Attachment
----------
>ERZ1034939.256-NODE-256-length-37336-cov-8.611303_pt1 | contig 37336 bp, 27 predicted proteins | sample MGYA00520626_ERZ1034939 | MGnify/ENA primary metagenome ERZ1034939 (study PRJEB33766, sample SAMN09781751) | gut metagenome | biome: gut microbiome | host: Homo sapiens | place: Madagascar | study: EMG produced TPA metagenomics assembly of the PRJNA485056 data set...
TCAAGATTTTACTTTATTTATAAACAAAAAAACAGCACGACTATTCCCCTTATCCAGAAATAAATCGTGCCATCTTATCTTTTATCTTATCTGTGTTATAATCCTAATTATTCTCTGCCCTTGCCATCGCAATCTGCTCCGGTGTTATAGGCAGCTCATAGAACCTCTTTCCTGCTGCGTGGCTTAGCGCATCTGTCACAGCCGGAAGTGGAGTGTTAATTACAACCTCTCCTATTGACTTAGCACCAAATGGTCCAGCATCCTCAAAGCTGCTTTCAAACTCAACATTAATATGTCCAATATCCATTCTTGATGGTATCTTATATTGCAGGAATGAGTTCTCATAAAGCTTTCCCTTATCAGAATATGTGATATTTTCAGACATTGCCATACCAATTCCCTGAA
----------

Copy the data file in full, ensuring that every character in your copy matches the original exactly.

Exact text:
>ERZ1034939.256-NODE-256-length-37336-cov-8.611303_pt1 | contig 37336 bp, 27 predicted proteins | sample MGYA00520626_ERZ1034939 | MGnify/ENA primary metagenome ERZ1034939 (study PRJEB33766, sample SAMN09781751) | gut metagenome | biome: gut microbiome | host: Homo sapiens | place: Madagascar | study: EMG produced TPA metagenomics assembly of the PRJNA485056 data set...
TCAAGATTTTACTTTATTTATAAACAAAAAAACAGCACGACTATTCCCCTTATCCAGAAATAAATCGTGCCATCTTATCTTTTATCTTATCTGTGTTATAATCCTAATTATTCTCTGCCCTTGCCATCGCAATCTGCTCCGGTGTTATAGGCAGCTCATAGAACCTCTTTCCTGCTGCGTGGCTTAGCGCATCTGTCACAGCCGGAAGTGGAGTGTTAATTACAACCTCTCCTATTGACTTAGCACCAAATGGTCCAGCATCCTCAAAGCTGCTTTCAAACTCAACATTAATATGTCCAATATCCATTCTTGATGGTATCTTATATTGCAGGAATGAGTTCTCATAAAGCTTTCCCTTATCAGAATATGTGATATTTTCAGACATTGCCATACCAATTCCCTGAA